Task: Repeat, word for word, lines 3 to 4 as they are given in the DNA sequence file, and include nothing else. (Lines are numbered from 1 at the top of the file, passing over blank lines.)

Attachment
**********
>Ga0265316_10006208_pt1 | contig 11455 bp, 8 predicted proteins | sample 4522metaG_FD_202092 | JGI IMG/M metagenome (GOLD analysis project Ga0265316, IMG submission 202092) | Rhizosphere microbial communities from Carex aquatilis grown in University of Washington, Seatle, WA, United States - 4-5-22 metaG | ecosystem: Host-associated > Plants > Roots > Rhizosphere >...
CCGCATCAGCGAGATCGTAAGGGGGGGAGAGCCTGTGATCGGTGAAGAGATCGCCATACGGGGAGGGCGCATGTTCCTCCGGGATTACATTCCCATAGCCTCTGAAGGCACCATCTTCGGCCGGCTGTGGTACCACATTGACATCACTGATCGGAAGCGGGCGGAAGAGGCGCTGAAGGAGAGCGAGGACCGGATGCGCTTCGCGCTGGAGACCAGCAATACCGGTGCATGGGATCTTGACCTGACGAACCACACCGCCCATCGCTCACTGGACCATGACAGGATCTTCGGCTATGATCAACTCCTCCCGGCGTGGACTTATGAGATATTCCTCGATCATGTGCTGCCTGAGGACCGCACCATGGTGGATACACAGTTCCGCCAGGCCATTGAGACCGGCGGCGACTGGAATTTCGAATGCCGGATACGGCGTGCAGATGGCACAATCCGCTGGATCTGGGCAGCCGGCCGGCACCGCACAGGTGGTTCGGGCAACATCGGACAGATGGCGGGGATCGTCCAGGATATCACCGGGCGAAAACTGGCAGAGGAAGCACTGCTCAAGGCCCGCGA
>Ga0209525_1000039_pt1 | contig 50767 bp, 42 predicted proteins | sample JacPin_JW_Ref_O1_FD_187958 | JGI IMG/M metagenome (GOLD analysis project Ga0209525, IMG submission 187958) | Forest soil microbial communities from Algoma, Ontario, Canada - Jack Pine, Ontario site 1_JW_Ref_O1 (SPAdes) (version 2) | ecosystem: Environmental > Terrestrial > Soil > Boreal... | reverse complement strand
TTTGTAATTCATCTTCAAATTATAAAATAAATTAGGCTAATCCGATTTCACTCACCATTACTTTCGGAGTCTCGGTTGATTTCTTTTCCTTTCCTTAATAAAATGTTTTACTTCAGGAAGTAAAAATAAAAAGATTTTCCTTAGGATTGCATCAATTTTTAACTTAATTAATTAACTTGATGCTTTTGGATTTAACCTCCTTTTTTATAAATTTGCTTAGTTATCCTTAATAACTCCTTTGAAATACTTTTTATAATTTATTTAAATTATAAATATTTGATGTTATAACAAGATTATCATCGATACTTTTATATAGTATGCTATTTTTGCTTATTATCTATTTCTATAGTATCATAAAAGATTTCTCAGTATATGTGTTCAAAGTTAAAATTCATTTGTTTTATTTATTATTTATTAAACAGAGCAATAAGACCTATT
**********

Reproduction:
>Ga0209525_1000039_pt1 | contig 50767 bp, 42 predicted proteins | sample JacPin_JW_Ref_O1_FD_187958 | JGI IMG/M metagenome (GOLD analysis project Ga0209525, IMG submission 187958) | Forest soil microbial communities from Algoma, Ontario, Canada - Jack Pine, Ontario site 1_JW_Ref_O1 (SPAdes) (version 2) | ecosystem: Environmental > Terrestrial > Soil > Boreal... | reverse complement strand
TTTGTAATTCATCTTCAAATTATAAAATAAATTAGGCTAATCCGATTTCACTCACCATTACTTTCGGAGTCTCGGTTGATTTCTTTTCCTTTCCTTAATAAAATGTTTTACTTCAGGAAGTAAAAATAAAAAGATTTTCCTTAGGATTGCATCAATTTTTAACTTAATTAATTAACTTGATGCTTTTGGATTTAACCTCCTTTTTTATAAATTTGCTTAGTTATCCTTAATAACTCCTTTGAAATACTTTTTATAATTTATTTAAATTATAAATATTTGATGTTATAACAAGATTATCATCGATACTTTTATATAGTATGCTATTTTTGCTTATTATCTATTTCTATAGTATCATAAAAGATTTCTCAGTATATGTGTTCAAAGTTAAAATTCATTTGTTTTATTTATTATTTATTAAACAGAGCAATAAGACCTATT